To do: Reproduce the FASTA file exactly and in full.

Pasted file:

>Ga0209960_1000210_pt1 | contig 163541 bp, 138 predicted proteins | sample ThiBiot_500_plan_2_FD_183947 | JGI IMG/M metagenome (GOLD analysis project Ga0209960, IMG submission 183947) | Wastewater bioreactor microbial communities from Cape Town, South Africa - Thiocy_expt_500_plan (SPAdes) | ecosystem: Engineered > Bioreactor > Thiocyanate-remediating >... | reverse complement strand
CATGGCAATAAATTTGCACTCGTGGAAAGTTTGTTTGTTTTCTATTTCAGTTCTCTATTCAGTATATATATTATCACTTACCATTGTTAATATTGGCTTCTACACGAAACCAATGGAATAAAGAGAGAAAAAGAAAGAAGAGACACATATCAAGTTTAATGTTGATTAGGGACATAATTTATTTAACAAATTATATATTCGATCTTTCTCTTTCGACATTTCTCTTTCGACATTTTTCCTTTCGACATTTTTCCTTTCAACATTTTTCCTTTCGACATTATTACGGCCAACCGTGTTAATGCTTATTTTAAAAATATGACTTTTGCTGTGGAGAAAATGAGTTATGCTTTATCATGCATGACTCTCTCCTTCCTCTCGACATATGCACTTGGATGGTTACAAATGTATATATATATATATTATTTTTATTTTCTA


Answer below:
>Ga0209960_1000210_pt1 | contig 163541 bp, 138 predicted proteins | sample ThiBiot_500_plan_2_FD_183947 | JGI IMG/M metagenome (GOLD analysis project Ga0209960, IMG submission 183947) | Wastewater bioreactor microbial communities from Cape Town, South Africa - Thiocy_expt_500_plan (SPAdes) | ecosystem: Engineered > Bioreactor > Thiocyanate-remediating >... | reverse complement strand
CATGGCAATAAATTTGCACTCGTGGAAAGTTTGTTTGTTTTCTATTTCAGTTCTCTATTCAGTATATATATTATCACTTACCATTGTTAATATTGGCTTCTACACGAAACCAATGGAATAAAGAGAGAAAAAGAAAGAAGAGACACATATCAAGTTTAATGTTGATTAGGGACATAATTTATTTAACAAATTATATATTCGATCTTTCTCTTTCGACATTTCTCTTTCGACATTTTTCCTTTCGACATTTTTCCTTTCAACATTTTTCCTTTCGACATTATTACGGCCAACCGTGTTAATGCTTATTTTAAAAATATGACTTTTGCTGTGGAGAAAATGAGTTATGCTTTATCATGCATGACTCTCTCCTTCCTCTCGACATATGCACTTGGATGGTTACAAATGTATATATATATATATTATTTTTATTTTCTA